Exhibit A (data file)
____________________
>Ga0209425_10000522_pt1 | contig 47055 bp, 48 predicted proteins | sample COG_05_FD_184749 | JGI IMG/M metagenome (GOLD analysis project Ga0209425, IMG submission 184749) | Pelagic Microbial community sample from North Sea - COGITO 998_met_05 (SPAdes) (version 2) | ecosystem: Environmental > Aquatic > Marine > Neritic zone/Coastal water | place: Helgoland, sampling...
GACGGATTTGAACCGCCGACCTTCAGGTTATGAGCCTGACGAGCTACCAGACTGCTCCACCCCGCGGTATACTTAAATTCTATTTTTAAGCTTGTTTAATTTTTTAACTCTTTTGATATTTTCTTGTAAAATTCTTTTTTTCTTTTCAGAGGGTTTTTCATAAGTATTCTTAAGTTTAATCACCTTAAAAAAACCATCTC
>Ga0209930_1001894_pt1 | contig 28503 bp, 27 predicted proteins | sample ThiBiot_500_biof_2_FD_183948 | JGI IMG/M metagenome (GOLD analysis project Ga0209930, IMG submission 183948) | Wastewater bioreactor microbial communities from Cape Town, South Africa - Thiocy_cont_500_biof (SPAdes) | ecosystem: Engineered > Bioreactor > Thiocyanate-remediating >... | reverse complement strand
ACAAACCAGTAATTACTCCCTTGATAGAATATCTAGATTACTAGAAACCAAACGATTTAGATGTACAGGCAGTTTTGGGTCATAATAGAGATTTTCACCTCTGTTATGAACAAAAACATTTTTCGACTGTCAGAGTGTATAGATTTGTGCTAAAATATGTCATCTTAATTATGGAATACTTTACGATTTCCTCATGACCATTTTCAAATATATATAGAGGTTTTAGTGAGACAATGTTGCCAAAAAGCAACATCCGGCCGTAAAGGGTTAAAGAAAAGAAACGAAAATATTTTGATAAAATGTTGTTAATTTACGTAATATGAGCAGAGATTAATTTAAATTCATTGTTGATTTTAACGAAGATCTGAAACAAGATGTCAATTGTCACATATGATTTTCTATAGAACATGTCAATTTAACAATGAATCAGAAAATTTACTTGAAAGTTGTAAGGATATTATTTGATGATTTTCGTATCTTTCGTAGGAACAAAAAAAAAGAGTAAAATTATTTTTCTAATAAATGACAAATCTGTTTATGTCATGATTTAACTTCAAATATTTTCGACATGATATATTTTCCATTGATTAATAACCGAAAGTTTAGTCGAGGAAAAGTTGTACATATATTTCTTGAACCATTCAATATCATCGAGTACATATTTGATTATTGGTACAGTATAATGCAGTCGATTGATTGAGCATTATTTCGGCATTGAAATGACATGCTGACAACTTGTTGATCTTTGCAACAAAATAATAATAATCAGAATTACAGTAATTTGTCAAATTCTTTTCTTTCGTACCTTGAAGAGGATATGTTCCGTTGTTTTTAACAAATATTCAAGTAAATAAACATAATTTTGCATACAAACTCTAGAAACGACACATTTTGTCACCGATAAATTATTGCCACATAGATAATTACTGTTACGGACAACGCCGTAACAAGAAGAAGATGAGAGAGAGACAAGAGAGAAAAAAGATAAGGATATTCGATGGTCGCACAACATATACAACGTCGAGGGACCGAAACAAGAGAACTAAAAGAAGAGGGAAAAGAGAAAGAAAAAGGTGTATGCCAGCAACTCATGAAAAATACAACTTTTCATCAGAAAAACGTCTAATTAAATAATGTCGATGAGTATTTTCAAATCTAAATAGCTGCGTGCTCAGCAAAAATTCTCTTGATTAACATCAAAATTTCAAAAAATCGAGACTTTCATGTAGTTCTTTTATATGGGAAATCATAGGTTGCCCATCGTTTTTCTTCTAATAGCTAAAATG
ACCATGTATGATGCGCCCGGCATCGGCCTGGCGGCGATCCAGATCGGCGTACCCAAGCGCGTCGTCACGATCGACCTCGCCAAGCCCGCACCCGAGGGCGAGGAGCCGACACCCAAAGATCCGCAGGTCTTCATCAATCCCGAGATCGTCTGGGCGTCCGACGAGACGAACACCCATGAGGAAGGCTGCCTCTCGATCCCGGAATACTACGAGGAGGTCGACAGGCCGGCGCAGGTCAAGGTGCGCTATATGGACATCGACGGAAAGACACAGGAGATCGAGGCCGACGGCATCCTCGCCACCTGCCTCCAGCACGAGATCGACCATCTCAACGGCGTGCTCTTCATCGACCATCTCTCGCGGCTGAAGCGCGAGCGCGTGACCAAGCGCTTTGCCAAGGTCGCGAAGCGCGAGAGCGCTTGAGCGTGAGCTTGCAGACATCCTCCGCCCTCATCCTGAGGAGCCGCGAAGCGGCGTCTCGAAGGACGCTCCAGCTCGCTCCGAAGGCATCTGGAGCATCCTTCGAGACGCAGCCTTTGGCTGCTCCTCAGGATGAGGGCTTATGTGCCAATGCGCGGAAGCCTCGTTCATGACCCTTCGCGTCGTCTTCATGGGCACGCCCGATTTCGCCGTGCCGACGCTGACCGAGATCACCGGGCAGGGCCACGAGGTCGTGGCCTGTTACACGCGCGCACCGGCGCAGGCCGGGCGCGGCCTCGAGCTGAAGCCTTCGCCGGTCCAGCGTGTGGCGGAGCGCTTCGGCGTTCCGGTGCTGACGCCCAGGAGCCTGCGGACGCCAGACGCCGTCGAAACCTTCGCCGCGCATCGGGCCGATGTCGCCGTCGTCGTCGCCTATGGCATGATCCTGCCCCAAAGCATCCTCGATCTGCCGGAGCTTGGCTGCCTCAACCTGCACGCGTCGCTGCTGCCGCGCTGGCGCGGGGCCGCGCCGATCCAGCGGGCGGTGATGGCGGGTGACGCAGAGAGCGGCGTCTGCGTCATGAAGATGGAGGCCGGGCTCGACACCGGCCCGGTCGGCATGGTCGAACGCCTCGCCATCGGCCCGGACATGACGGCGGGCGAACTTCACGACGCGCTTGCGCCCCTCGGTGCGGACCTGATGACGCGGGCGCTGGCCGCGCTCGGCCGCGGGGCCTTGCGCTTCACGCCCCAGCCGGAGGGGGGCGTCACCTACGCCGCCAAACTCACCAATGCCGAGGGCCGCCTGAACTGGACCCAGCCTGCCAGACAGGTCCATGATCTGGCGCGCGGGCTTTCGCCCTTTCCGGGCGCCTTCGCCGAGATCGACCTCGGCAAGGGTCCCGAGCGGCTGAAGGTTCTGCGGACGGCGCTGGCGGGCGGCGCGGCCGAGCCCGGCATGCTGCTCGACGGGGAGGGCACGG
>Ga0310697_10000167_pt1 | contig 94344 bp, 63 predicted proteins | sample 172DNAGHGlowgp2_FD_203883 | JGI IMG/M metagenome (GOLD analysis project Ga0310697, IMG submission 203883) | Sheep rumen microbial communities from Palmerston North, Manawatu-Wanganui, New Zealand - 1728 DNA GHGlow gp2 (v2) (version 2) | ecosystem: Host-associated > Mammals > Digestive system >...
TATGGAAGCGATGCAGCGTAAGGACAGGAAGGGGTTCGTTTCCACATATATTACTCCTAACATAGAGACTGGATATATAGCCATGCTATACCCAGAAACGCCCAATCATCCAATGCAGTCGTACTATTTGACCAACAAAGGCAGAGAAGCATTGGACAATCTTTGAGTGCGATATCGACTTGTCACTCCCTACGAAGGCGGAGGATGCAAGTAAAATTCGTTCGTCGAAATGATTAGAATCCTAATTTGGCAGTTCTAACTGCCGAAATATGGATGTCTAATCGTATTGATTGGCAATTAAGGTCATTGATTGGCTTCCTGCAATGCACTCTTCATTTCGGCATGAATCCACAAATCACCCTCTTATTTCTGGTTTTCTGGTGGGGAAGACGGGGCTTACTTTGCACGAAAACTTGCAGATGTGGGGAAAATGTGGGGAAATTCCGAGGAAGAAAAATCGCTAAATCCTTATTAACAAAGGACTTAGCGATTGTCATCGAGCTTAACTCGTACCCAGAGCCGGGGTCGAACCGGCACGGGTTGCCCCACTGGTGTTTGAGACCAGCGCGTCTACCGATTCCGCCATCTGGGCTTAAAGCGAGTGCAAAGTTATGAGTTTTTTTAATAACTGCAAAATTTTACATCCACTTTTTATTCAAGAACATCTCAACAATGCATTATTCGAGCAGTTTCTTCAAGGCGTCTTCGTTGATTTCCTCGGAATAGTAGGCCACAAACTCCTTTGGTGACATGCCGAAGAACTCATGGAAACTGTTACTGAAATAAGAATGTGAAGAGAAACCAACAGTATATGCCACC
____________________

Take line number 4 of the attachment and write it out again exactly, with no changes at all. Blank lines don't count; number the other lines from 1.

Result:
ACAAACCAGTAATTACTCCCTTGATAGAATATCTAGATTACTAGAAACCAAACGATTTAGATGTACAGGCAGTTTTGGGTCATAATAGAGATTTTCACCTCTGTTATGAACAAAAACATTTTTCGACTGTCAGAGTGTATAGATTTGTGCTAAAATATGTCATCTTAATTATGGAATACTTTACGATTTCCTCATGACCATTTTCAAATATATATAGAGGTTTTAGTGAGACAATGTTGCCAAAAAGCAACATCCGGCCGTAAAGGGTTAAAGAAAAGAAACGAAAATATTTTGATAAAATGTTGTTAATTTACGTAATATGAGCAGAGATTAATTTAAATTCATTGTTGATTTTAACGAAGATCTGAAACAAGATGTCAATTGTCACATATGATTTTCTATAGAACATGTCAATTTAACAATGAATCAGAAAATTTACTTGAAAGTTGTAAGGATATTATTTGATGATTTTCGTATCTTTCGTAGGAACAAAAAAAAAGAGTAAAATTATTTTTCTAATAAATGACAAATCTGTTTATGTCATGATTTAACTTCAAATATTTTCGACATGATATATTTTCCATTGATTAATAACCGAAAGTTTAGTCGAGGAAAAGTTGTACATATATTTCTTGAACCATTCAATATCATCGAGTACATATTTGATTATTGGTACAGTATAATGCAGTCGATTGATTGAGCATTATTTCGGCATTGAAATGACATGCTGACAACTTGTTGATCTTTGCAACAAAATAATAATAATCAGAATTACAGTAATTTGTCAAATTCTTTTCTTTCGTACCTTGAAGAGGATATGTTCCGTTGTTTTTAACAAATATTCAAGTAAATAAACATAATTTTGCATACAAACTCTAGAAACGACACATTTTGTCACCGATAAATTATTGCCACATAGATAATTACTGTTACGGACAACGCCGTAACAAGAAGAAGATGAGAGAGAGACAAGAGAGAAAAAAGATAAGGATATTCGATGGTCGCACAACATATACAACGTCGAGGGACCGAAACAAGAGAACTAAAAGAAGAGGGAAAAGAGAAAGAAAAAGGTGTATGCCAGCAACTCATGAAAAATACAACTTTTCATCAGAAAAACGTCTAATTAAATAATGTCGATGAGTATTTTCAAATCTAAATAGCTGCGTGCTCAGCAAAAATTCTCTTGATTAACATCAAAATTTCAAAAAATCGAGACTTTCATGTAGTTCTTTTATATGGGAAATCATAGGTTGCCCATCGTTTTTCTTCTAATAGCTAAAATG